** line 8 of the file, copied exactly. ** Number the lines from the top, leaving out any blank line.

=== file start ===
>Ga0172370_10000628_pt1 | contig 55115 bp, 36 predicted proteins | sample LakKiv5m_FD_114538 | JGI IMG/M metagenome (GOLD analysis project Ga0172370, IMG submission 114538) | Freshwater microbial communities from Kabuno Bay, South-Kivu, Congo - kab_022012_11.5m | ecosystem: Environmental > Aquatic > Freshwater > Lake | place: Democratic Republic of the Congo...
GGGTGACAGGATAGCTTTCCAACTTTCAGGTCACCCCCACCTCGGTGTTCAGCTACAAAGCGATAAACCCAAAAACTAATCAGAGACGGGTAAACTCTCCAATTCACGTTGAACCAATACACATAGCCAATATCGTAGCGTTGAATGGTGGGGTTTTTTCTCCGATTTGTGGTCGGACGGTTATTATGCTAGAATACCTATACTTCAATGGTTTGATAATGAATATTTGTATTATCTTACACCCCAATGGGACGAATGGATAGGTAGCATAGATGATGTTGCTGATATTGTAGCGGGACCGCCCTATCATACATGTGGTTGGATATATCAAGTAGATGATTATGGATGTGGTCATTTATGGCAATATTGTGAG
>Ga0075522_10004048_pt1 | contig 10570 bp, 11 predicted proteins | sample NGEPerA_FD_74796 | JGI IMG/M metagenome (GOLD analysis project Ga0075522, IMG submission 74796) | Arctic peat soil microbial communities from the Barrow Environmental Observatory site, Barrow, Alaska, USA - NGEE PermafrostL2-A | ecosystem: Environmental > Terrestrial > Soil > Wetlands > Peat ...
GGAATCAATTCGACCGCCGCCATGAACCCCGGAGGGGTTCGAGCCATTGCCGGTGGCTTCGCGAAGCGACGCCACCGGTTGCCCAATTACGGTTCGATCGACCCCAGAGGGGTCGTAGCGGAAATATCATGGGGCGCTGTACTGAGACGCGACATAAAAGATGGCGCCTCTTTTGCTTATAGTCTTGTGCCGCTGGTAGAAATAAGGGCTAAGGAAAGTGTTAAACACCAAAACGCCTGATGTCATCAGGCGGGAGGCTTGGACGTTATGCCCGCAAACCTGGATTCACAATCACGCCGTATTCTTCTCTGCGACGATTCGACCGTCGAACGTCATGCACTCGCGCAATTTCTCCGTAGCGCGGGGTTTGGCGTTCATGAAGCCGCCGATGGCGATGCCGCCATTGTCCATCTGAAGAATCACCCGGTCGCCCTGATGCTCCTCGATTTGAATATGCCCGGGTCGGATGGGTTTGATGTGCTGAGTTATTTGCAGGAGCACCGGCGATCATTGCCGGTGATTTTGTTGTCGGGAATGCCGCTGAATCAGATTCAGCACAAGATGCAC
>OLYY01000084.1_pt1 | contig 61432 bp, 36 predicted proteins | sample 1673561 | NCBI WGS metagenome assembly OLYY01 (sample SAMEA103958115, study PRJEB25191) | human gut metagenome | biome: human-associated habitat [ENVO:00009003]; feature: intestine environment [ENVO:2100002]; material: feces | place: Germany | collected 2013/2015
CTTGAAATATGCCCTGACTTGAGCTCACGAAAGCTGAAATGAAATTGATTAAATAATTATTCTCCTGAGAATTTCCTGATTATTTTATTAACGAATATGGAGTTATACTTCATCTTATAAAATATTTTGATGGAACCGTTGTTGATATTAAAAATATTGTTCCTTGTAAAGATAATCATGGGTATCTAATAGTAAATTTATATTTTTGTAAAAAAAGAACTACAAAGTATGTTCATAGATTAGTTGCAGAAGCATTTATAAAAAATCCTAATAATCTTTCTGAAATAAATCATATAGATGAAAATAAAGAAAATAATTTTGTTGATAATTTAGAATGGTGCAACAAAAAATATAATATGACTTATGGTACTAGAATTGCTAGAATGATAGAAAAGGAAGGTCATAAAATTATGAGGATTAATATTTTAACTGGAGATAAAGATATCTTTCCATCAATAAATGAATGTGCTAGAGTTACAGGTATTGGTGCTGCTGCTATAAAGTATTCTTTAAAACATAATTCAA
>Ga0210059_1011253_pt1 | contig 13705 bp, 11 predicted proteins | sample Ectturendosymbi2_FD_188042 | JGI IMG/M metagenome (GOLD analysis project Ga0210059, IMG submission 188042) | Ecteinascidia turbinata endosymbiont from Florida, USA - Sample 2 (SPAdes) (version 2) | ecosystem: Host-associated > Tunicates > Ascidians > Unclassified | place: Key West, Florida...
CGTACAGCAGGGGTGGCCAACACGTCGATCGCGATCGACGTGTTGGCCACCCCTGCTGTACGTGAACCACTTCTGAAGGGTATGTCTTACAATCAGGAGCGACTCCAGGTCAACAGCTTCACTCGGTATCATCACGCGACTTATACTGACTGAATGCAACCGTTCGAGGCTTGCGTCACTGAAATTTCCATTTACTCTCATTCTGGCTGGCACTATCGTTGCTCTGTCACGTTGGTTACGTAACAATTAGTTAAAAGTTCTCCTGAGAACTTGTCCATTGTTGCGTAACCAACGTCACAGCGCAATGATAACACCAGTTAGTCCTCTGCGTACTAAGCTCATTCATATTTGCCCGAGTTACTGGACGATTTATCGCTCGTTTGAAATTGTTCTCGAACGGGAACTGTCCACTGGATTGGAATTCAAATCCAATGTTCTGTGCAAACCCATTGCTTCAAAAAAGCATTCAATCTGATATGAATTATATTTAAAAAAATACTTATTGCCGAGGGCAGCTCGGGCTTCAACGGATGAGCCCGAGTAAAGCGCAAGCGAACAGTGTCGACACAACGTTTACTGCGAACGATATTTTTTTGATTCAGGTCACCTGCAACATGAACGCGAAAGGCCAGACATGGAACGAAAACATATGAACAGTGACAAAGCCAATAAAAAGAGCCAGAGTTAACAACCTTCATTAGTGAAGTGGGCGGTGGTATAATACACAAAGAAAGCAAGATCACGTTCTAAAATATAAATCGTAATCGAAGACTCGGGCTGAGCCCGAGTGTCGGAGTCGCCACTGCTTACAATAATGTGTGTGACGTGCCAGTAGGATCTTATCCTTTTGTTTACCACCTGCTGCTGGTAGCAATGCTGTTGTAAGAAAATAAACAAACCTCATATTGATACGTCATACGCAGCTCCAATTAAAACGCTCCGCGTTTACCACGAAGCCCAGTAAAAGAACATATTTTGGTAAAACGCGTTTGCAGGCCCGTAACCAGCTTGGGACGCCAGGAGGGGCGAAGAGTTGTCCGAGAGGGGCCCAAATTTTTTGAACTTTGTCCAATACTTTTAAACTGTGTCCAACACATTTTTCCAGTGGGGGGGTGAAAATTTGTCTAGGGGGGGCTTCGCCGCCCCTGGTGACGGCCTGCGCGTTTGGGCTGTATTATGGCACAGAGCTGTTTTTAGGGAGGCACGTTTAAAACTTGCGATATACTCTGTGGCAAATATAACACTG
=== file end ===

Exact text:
CGTACAGCAGGGGTGGCCAACACGTCGATCGCGATCGACGTGTTGGCCACCCCTGCTGTACGTGAACCACTTCTGAAGGGTATGTCTTACAATCAGGAGCGACTCCAGGTCAACAGCTTCACTCGGTATCATCACGCGACTTATACTGACTGAATGCAACCGTTCGAGGCTTGCGTCACTGAAATTTCCATTTACTCTCATTCTGGCTGGCACTATCGTTGCTCTGTCACGTTGGTTACGTAACAATTAGTTAAAAGTTCTCCTGAGAACTTGTCCATTGTTGCGTAACCAACGTCACAGCGCAATGATAACACCAGTTAGTCCTCTGCGTACTAAGCTCATTCATATTTGCCCGAGTTACTGGACGATTTATCGCTCGTTTGAAATTGTTCTCGAACGGGAACTGTCCACTGGATTGGAATTCAAATCCAATGTTCTGTGCAAACCCATTGCTTCAAAAAAGCATTCAATCTGATATGAATTATATTTAAAAAAATACTTATTGCCGAGGGCAGCTCGGGCTTCAACGGATGAGCCCGAGTAAAGCGCAAGCGAACAGTGTCGACACAACGTTTACTGCGAACGATATTTTTTTGATTCAGGTCACCTGCAACATGAACGCGAAAGGCCAGACATGGAACGAAAACATATGAACAGTGACAAAGCCAATAAAAAGAGCCAGAGTTAACAACCTTCATTAGTGAAGTGGGCGGTGGTATAATACACAAAGAAAGCAAGATCACGTTCTAAAATATAAATCGTAATCGAAGACTCGGGCTGAGCCCGAGTGTCGGAGTCGCCACTGCTTACAATAATGTGTGTGACGTGCCAGTAGGATCTTATCCTTTTGTTTACCACCTGCTGCTGGTAGCAATGCTGTTGTAAGAAAATAAACAAACCTCATATTGATACGTCATACGCAGCTCCAATTAAAACGCTCCGCGTTTACCACGAAGCCCAGTAAAAGAACATATTTTGGTAAAACGCGTTTGCAGGCCCGTAACCAGCTTGGGACGCCAGGAGGGGCGAAGAGTTGTCCGAGAGGGGCCCAAATTTTTTGAACTTTGTCCAATACTTTTAAACTGTGTCCAACACATTTTTCCAGTGGGGGGGTGAAAATTTGTCTAGGGGGGGCTTCGCCGCCCCTGGTGACGGCCTGCGCGTTTGGGCTGTATTATGGCACAGAGCTGTTTTTAGGGAGGCACGTTTAAAACTTGCGATATACTCTGTGGCAAATATAACACTG